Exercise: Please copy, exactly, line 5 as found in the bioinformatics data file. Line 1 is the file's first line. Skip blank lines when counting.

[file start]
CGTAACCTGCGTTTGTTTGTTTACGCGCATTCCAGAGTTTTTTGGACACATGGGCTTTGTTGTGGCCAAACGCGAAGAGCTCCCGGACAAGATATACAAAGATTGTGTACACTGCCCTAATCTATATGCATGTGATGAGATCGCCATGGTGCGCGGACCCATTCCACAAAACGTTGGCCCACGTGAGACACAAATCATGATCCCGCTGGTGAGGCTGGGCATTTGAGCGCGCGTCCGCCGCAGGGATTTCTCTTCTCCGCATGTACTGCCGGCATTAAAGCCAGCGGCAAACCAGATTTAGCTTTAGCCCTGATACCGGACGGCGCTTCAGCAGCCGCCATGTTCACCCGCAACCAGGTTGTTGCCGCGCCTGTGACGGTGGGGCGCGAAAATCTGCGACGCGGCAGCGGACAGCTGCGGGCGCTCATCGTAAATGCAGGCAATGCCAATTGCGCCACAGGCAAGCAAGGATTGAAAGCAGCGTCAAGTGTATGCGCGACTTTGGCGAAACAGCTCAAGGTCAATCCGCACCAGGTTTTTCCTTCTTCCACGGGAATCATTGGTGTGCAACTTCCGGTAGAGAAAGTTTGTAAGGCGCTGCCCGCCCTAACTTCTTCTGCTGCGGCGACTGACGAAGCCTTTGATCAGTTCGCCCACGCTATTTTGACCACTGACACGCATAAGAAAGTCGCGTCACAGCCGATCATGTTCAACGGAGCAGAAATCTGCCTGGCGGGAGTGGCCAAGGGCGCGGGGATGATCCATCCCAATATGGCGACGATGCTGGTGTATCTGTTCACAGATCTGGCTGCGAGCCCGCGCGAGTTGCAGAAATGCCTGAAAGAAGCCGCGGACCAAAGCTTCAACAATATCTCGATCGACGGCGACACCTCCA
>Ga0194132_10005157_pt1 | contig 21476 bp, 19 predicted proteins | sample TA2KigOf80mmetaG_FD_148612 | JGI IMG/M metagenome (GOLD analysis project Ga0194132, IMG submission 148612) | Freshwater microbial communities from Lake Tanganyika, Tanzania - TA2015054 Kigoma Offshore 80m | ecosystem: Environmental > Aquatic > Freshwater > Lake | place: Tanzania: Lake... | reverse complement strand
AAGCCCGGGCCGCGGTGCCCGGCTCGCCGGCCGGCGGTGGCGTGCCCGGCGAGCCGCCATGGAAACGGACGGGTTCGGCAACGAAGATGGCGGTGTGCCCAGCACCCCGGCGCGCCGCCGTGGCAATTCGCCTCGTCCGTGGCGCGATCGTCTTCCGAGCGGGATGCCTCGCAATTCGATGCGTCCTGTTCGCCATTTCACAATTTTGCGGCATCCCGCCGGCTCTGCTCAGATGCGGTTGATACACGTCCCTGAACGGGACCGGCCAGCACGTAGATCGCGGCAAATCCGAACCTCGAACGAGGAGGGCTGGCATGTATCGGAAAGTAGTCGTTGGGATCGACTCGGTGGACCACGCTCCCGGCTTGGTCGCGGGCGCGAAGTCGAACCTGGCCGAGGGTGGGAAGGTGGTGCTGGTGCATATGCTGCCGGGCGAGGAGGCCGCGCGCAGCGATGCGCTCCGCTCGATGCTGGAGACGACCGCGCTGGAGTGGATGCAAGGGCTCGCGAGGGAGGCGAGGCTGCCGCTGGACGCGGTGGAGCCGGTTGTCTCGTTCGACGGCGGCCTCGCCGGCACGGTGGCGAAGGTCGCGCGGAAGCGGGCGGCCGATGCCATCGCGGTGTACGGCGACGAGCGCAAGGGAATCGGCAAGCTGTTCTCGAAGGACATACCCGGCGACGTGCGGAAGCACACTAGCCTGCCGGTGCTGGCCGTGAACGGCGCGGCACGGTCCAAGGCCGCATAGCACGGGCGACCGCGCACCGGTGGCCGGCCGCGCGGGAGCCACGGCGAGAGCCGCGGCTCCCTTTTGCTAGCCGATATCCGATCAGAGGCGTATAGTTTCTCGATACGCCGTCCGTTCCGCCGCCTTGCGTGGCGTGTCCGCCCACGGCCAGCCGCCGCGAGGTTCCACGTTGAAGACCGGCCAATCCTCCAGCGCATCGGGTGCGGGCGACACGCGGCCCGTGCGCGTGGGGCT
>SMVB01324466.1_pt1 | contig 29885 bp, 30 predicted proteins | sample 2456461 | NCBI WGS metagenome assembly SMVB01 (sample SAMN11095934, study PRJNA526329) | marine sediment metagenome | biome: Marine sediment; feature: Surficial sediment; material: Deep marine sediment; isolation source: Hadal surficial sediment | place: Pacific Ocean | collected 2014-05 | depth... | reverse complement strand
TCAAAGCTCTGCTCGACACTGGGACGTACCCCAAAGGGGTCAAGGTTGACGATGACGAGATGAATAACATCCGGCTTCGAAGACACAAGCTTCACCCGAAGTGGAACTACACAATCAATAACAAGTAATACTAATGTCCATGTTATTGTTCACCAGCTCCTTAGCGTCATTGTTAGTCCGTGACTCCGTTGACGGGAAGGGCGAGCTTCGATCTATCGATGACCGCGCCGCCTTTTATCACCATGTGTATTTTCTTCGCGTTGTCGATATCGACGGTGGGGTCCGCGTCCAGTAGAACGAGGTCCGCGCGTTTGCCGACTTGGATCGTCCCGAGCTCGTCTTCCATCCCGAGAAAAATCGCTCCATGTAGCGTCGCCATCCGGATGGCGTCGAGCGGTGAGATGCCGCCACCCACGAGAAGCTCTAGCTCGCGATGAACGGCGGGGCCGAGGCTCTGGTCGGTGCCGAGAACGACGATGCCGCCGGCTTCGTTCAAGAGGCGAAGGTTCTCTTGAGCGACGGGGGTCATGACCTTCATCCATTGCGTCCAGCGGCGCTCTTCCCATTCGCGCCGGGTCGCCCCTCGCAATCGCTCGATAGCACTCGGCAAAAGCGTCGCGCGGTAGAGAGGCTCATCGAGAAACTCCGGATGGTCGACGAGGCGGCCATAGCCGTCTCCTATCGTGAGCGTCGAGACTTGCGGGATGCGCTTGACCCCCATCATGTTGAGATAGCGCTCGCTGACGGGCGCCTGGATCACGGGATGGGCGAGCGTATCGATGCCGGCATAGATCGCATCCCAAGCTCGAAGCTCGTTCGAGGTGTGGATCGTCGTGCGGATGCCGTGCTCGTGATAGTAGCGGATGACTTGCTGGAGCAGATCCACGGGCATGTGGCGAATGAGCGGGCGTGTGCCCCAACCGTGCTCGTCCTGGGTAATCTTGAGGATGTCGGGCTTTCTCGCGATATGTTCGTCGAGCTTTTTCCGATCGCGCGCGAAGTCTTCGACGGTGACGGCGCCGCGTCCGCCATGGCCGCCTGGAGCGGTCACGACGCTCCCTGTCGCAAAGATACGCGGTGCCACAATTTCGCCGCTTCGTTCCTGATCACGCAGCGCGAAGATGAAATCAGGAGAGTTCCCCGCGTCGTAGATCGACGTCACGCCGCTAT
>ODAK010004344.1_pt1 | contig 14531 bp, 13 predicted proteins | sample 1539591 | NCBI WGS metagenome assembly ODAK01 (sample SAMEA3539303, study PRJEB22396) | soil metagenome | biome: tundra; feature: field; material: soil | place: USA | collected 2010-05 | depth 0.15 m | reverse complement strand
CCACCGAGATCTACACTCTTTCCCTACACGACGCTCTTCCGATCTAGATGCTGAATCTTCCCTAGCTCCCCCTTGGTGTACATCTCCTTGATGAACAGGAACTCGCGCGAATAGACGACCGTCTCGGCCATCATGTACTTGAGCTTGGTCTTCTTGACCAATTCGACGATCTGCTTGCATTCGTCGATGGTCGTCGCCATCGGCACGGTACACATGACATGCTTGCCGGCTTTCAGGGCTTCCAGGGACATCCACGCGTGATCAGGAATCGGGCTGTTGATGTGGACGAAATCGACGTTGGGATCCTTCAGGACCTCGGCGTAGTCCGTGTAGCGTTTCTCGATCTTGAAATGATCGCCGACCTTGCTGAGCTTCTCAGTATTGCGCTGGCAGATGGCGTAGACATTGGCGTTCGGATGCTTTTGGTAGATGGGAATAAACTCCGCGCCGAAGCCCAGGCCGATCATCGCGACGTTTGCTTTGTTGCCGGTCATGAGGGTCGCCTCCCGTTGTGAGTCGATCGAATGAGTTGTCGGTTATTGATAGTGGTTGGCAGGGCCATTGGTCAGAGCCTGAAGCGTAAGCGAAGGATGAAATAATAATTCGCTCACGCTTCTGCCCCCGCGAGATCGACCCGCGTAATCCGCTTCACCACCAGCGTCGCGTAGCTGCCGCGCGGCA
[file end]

TCAAAGCTCTGCTCGACACTGGGACGTACCCCAAAGGGGTCAAGGTTGACGATGACGAGATGAATAACATCCGGCTTCGAAGACACAAGCTTCACCCGAAGTGGAACTACACAATCAATAACAAGTAATACTAATGTCCATGTTATTGTTCACCAGCTCCTTAGCGTCATTGTTAGTCCGTGACTCCGTTGACGGGAAGGGCGAGCTTCGATCTATCGATGACCGCGCCGCCTTTTATCACCATGTGTATTTTCTTCGCGTTGTCGATATCGACGGTGGGGTCCGCGTCCAGTAGAACGAGGTCCGCGCGTTTGCCGACTTGGATCGTCCCGAGCTCGTCTTCCATCCCGAGAAAAATCGCTCCATGTAGCGTCGCCATCCGGATGGCGTCGAGCGGTGAGATGCCGCCACCCACGAGAAGCTCTAGCTCGCGATGAACGGCGGGGCCGAGGCTCTGGTCGGTGCCGAGAACGACGATGCCGCCGGCTTCGTTCAAGAGGCGAAGGTTCTCTTGAGCGACGGGGGTCATGACCTTCATCCATTGCGTCCAGCGGCGCTCTTCCCATTCGCGCCGGGTCGCCCCTCGCAATCGCTCGATAGCACTCGGCAAAAGCGTCGCGCGGTAGAGAGGCTCATCGAGAAACTCCGGATGGTCGACGAGGCGGCCATAGCCGTCTCCTATCGTGAGCGTCGAGACTTGCGGGATGCGCTTGACCCCCATCATGTTGAGATAGCGCTCGCTGACGGGCGCCTGGATCACGGGATGGGCGAGCGTATCGATGCCGGCATAGATCGCATCCCAAGCTCGAAGCTCGTTCGAGGTGTGGATCGTCGTGCGGATGCCGTGCTCGTGATAGTAGCGGATGACTTGCTGGAGCAGATCCACGGGCATGTGGCGAATGAGCGGGCGTGTGCCCCAACCGTGCTCGTCCTGGGTAATCTTGAGGATGTCGGGCTTTCTCGCGATATGTTCGTCGAGCTTTTTCCGATCGCGCGCGAAGTCTTCGACGGTGACGGCGCCGCGTCCGCCATGGCCGCCTGGAGCGGTCACGACGCTCCCTGTCGCAAAGATACGCGGTGCCACAATTTCGCCGCTTCGTTCCTGATCACGCAGCGCGAAGATGAAATCAGGAGAGTTCCCCGCGTCGTAGATCGACGTCACGCCGCTAT